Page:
Imagine Colorado 150 years ago, when hearing a faraway wolf howl or seeing a bighorn was not rare. While many things have changed in those 150 years, our Wildlife Program aims to restore this wildlife and ensure that it happens in a way that is harmonious for all parties involved.
As you may know, Proposition 114 passed in November 2020, requiring Colorado Parks and Wildlife (CPW) to restore wolves to Colorado by the end of 2023. For the planning process, CPW created two groups: the Technical Working Group and the Stakeholder Advisory Group. The technical group advises on science and legal issues, while the stakeholder group members, including myself as SJCA’s Wildlife Manager, provide a wide range of viewpoints to advise CPW on social and economic issues that should be addressed. The goal is to finish the plan by summer of 2023 and reintroduce the wolves by the end of that year. Wish to learn more about or get involved with the planning process? Visit wolfengagementco.org.
Meanwhile, SJCA is working to restore the existing population of bighorn sheep in Colorado. The bighorn sheep is Colorado’s state animal, and they now occupy only a small portion of the land they once did. The combination of unregulated hunting, which supplied meat to cities and mining camps, combined with diseases transmitted from domestic sheep, caused catastrophic declines in the number and distribution of bighorns. By 1900, about 7,000 bighorns remained in Colorado. While the original population is unknown, we do know that bighorns were not limited to high elevation areas like you see today. They could be found all across the state, and some biologists believe that they were more common than any other large mammal, including deer and elk.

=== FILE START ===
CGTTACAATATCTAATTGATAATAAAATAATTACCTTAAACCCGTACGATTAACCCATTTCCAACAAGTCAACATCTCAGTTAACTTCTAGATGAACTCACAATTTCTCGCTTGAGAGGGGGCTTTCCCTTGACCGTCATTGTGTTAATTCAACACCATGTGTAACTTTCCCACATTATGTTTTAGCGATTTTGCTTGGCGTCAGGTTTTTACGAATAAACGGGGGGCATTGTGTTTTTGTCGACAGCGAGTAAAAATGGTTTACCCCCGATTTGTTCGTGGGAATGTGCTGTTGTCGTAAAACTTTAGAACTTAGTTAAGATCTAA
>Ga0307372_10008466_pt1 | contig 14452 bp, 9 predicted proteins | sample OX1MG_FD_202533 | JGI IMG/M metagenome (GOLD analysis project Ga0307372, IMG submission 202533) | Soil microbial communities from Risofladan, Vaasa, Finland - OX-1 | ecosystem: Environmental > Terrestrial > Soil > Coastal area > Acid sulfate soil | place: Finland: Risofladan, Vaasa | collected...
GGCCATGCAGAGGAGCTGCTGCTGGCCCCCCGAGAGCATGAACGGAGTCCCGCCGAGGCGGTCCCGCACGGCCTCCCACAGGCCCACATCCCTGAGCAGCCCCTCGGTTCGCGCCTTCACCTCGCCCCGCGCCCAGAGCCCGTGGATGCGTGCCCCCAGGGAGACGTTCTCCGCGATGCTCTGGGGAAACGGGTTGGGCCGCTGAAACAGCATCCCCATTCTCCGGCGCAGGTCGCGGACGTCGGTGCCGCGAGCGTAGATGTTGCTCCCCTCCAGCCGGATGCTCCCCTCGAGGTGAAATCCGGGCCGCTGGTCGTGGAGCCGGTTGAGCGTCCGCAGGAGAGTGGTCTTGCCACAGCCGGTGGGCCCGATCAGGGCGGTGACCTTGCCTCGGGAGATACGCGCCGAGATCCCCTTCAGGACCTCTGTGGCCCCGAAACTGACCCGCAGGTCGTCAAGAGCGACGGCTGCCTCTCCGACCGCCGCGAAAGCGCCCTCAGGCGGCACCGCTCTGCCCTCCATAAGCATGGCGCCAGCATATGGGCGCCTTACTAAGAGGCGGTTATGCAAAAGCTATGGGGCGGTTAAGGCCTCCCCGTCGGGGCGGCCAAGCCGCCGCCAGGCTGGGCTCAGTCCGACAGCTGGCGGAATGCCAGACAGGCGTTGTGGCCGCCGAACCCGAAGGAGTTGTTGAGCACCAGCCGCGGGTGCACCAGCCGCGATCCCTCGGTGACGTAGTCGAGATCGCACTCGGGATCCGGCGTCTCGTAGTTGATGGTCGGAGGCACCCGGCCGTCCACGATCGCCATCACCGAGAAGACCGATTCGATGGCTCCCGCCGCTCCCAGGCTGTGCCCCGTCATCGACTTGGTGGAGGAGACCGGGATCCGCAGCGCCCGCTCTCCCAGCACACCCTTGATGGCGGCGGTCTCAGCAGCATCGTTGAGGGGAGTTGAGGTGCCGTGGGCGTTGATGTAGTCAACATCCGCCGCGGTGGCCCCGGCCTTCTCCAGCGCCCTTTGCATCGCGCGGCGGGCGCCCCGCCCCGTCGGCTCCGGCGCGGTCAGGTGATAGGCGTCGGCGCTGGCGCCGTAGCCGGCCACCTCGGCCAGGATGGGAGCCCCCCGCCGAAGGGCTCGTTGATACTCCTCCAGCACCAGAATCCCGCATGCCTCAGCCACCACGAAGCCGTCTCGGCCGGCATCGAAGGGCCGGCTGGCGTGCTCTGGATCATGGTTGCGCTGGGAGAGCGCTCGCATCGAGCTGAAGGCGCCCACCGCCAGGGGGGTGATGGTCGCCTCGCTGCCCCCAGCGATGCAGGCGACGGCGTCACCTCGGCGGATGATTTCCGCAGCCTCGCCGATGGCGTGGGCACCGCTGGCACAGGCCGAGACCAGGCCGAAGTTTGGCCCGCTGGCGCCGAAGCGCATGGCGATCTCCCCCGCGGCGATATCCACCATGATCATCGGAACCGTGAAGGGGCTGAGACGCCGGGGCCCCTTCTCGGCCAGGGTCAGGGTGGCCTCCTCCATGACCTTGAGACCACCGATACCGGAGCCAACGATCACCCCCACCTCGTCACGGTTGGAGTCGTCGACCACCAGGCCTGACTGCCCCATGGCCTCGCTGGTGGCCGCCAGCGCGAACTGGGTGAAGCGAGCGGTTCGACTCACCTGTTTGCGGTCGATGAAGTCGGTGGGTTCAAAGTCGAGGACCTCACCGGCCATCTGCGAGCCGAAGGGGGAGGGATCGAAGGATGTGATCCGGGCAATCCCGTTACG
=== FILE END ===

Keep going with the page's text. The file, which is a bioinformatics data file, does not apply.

So where does that leave the bighorns today? Unfortunately, their population continues to be limited by a disease carried primarily by domestic sheep. Recent research shows that even if bighorns have immunity to some pathogens, domestic sheep can still infect them and cause major die-off, as well as a continued long-term impact on the survival of lambs. Ultimately, the disease is leaving bighorn populations stagnant or shrinking. The only known strategy to reduce exposure to this disease is by separating domestic and bighorn sheep, which means we must reconfigure or close grazing allotments on public lands. We are currently working with our conservation partners to enact this very strategy.
Any questions? Feel free to get in touch with our Wildlife Program Manager, Gary Skiba.